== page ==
Dane did the review on this unit, they run 279 from Northern Tool, I’ve had mine ~4 years now

-- "If we did all the things we are capable of doing, we would literally astonish ourselves." Edison

View ShopDogs's profile

ShopDogs

228 posts in 2046 days


#8 posted 12-04-2010 02:51 AM

Billy, I will check the BTU/ tonage tomorrow. It has to heat and cool about 12,000 cubic feet. 1000sf with a 14’ crown and 11 .5’ side walls. The building is heavily insulated, but it is still a metal building.
It is not outrageously expensive to run for the 3 hot months, or the 3 cold months of the year.

Michael

-- ShopDogs, Tulsa, OK The tools aren't the problem-It's the organic interface!

View GaryL's profile

GaryL

1079 posts in 1520 days


#9 posted 12-04-2010 04:33 AM

IMHO I think 1000w is on the small side particularly with an exhaust vent in the finish room. Will you be drawing in filtered, heated air from the shop? What is the CFM of the exhaust vent? How well insulated and air sealed is the finish room? How many of the walls are exterior walls? Are there any windows? Lots of variables to determine the proper amount of BTUs needed. Michigan winters can be brutal at times. Just when you have a finishing project started the temps will drop below zero..lol.
If possible, go with a 220 unit. This will slow down the electric meter a bit.
Have you thought of a 220 electric baseboard unit? Then you don’t have to worry about airborne particles being blown into your finish.

-- Gary; Marysville, MI...Involve your children in your projects as much as possible, the return is priceless.

View TopamaxSurvivor's profile

TopamaxSurvivor

14872 posts in 2365 days


#10 posted 12-05-2010 08:03 AM

Your finishing are is most likely classed as a hazardous are where explosive liquids, fumes and vapors will be present under the national Electrical Code. As such, you cannot have any arc producing devices in that area that are not approved for the location; motors, switches, thermostats, ect..

Explosion proof wiring does not prevent an ignition, it merely contains it to prevent spread to the space and building structure.

The figure we used to use here in Western WA is 10 watts per sq foot for residential units. I would suppose that to be a little light in the continental areas.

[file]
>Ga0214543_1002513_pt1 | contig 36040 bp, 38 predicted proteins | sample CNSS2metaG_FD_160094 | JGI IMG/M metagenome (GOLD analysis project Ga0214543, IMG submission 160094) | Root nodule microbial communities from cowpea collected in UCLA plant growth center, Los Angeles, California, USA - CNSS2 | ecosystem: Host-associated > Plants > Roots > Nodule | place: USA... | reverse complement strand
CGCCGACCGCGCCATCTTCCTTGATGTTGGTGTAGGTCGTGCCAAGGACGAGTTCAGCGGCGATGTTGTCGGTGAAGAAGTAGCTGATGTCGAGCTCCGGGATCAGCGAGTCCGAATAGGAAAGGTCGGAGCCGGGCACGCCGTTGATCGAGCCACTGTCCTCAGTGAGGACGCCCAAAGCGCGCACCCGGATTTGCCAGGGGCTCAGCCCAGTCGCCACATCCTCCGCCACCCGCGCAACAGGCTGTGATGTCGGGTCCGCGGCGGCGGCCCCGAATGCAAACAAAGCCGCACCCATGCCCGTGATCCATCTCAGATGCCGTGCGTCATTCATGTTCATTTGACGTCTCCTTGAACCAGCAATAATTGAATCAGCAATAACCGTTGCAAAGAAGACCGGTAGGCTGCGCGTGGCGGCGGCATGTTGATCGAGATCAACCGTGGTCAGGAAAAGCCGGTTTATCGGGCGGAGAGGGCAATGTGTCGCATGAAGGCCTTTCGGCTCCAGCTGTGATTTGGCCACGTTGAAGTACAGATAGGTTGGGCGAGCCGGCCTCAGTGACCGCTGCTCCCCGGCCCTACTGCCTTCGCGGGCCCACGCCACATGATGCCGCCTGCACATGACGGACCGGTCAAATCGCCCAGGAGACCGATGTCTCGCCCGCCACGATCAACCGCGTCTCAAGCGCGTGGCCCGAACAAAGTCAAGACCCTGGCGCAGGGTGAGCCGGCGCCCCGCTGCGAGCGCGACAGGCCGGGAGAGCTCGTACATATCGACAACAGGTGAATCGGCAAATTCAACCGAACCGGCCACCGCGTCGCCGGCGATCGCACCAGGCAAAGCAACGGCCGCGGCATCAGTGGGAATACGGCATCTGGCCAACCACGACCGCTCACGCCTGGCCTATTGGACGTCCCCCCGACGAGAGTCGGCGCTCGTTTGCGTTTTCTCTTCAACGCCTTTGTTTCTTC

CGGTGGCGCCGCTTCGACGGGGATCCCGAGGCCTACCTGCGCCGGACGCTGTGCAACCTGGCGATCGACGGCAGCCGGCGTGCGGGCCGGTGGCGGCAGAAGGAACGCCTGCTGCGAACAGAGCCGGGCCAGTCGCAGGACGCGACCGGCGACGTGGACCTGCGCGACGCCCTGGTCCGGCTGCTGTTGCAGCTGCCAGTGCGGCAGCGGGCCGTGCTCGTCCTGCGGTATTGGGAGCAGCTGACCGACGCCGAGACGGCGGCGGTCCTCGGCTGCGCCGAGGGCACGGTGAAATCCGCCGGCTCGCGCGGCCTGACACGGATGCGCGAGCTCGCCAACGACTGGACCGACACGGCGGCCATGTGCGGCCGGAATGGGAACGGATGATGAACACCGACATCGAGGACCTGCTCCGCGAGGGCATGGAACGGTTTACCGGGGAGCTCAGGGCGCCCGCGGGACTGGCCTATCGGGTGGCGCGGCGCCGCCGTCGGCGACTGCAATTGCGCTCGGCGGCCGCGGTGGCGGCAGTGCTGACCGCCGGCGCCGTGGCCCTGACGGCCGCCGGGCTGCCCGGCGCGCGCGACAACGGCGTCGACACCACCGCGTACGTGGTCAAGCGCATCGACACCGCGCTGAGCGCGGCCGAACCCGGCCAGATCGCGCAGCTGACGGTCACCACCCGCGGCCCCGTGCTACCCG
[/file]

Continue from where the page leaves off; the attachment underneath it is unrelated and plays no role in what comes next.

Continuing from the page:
-- "some old things are lovely, warm still with life ... of the forgotten men who made them." - D.H. Lawrence

View BTKS's profile

BTKS

1971 posts in 2153 days


#11 posted 12-05-2010 08:52 AM

BillyJ.
I’m in the same dilemma right now. I’m finishing out my finishing room and have decided to go with radiant baseboard heat. I’m starting with a 220V, 30in long unit that can be wired in series with any number I need. It only pulls approx. 2.1 amps. The unit was less than $40.00 and no forced air. As stated above, no blown dust! I’m putting up some serious cash in the insulation department though. Going with expanding foam on all walls and ceiling. I want dust and heat control from the shop space.
The radiant units are cheap and don’t use a fan. I’m placing mine directly under the window closest to the walkout door. If I need more, I’ll series wire one under the second window. Based on the room now 10 X 24 X 8 1/2 feet and the way it heats and cools, I think one will do fine. If I really get to moving a lot of vent air in the cold season, I’ll supplement with the woodstove from the shop or delay to a warmer day.
Hope this helps,
BTKS

-- "Man's ingenuity has outrun his intelligence" (Joseph Wood Krutch)

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TopamaxSurvivor

14872 posts in 2365 days


#12 posted 12-05-2010 11:20 AM

BKTS, Not sure if I understand what you are saying, but series wiring 2 baseboard will cut your heat down to near “0”! They need to be wired in parallel; ie, 220 to each, not tying them together end to end.

-- "some old things are lovely, warm still with life ... of the forgotten men who made them." - D.H. Lawrence